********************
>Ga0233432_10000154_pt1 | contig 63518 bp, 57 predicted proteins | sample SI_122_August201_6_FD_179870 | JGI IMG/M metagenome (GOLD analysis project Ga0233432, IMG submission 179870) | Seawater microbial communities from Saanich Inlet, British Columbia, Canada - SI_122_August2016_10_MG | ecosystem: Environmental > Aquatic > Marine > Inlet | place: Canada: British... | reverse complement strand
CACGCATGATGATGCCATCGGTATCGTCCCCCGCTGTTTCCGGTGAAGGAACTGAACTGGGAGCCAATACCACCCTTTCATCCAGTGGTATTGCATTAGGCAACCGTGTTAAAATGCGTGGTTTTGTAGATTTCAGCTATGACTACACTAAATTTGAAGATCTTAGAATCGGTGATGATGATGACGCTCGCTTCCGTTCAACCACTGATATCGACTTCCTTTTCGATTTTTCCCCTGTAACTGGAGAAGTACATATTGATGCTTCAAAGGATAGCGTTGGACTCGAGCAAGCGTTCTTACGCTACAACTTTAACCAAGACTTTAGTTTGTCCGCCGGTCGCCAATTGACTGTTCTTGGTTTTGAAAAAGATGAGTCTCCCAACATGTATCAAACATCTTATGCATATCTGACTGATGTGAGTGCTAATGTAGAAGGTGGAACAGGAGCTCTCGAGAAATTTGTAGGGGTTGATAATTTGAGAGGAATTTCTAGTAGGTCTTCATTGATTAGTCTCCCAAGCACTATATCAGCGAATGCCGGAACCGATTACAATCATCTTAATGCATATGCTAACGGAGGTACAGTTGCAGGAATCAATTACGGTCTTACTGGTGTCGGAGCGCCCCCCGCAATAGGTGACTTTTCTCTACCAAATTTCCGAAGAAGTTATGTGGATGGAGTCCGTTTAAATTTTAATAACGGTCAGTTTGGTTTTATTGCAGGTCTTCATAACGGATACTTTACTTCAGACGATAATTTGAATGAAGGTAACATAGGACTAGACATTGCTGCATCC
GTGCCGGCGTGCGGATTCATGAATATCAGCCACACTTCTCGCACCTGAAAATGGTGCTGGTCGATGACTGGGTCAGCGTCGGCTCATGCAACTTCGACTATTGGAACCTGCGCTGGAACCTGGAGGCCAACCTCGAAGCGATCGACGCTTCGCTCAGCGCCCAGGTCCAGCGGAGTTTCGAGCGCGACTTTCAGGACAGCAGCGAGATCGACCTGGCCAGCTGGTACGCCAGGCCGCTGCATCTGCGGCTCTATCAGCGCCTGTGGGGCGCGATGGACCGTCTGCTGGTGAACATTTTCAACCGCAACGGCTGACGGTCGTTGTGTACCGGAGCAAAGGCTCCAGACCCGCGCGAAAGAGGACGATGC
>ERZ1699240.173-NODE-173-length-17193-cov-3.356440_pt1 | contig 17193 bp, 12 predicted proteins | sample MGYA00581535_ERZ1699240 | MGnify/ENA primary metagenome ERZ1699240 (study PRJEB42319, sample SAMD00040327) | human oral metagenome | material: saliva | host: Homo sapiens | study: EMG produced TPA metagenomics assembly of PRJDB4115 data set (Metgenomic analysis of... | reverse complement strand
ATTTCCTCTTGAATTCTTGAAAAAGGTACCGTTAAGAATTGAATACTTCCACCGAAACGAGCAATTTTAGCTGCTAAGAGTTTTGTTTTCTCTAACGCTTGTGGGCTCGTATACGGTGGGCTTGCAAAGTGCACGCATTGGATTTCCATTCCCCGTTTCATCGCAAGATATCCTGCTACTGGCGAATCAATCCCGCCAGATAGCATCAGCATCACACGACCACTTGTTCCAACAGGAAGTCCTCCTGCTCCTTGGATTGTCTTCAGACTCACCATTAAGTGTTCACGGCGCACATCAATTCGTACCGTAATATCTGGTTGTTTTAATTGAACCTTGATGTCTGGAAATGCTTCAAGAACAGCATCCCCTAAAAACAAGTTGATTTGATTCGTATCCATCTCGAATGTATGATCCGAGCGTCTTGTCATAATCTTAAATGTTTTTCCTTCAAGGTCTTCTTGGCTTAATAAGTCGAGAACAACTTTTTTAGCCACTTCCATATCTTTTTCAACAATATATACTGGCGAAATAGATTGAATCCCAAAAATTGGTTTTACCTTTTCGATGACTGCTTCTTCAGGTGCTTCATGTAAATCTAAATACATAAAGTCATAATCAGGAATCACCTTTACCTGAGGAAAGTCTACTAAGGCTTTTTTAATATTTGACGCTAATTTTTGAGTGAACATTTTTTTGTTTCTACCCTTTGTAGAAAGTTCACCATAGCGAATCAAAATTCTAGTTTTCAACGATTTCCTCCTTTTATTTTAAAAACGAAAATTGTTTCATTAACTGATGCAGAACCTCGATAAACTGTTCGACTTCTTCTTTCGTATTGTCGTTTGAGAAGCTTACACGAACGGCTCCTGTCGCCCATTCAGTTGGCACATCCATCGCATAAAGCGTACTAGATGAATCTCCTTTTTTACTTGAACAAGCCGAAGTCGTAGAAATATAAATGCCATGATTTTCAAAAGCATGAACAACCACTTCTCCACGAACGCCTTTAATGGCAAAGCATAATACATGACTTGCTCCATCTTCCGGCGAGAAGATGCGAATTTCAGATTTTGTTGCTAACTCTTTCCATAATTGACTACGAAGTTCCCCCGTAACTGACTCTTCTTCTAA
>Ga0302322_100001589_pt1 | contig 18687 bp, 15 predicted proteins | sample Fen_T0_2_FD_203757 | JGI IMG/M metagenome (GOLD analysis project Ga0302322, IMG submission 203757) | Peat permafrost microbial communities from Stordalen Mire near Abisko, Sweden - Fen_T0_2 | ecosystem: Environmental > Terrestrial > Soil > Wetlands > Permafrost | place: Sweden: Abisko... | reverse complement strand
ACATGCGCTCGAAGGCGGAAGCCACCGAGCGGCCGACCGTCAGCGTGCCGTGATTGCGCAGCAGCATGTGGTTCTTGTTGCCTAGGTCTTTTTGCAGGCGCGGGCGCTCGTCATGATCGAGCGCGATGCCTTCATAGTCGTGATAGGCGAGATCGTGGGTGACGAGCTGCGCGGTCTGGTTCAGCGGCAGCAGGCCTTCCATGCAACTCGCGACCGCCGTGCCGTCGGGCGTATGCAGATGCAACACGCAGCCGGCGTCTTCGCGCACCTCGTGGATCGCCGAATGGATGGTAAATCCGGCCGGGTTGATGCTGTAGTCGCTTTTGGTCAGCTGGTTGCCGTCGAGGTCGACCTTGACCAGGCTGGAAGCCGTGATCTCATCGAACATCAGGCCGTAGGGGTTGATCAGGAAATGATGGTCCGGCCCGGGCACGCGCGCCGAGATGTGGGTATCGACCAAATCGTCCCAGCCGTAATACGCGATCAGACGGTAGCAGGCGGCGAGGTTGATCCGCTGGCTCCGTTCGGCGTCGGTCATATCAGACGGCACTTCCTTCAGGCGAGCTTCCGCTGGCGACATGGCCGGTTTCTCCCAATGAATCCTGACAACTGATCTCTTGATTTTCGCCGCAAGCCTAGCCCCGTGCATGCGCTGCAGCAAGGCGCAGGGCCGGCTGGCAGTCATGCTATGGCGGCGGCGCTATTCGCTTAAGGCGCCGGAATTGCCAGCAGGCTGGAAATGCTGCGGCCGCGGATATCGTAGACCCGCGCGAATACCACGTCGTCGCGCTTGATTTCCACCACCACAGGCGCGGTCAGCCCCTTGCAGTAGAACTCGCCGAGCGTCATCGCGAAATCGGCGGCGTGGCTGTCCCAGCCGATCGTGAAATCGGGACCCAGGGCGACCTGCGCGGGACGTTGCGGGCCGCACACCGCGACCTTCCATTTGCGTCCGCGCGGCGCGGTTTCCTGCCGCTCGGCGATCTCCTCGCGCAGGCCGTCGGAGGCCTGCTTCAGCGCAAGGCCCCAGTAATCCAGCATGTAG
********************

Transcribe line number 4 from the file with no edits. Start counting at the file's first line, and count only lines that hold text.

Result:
>ERZ1699240.173-NODE-173-length-17193-cov-3.356440_pt1 | contig 17193 bp, 12 predicted proteins | sample MGYA00581535_ERZ1699240 | MGnify/ENA primary metagenome ERZ1699240 (study PRJEB42319, sample SAMD00040327) | human oral metagenome | material: saliva | host: Homo sapiens | study: EMG produced TPA metagenomics assembly of PRJDB4115 data set (Metgenomic analysis of... | reverse complement strand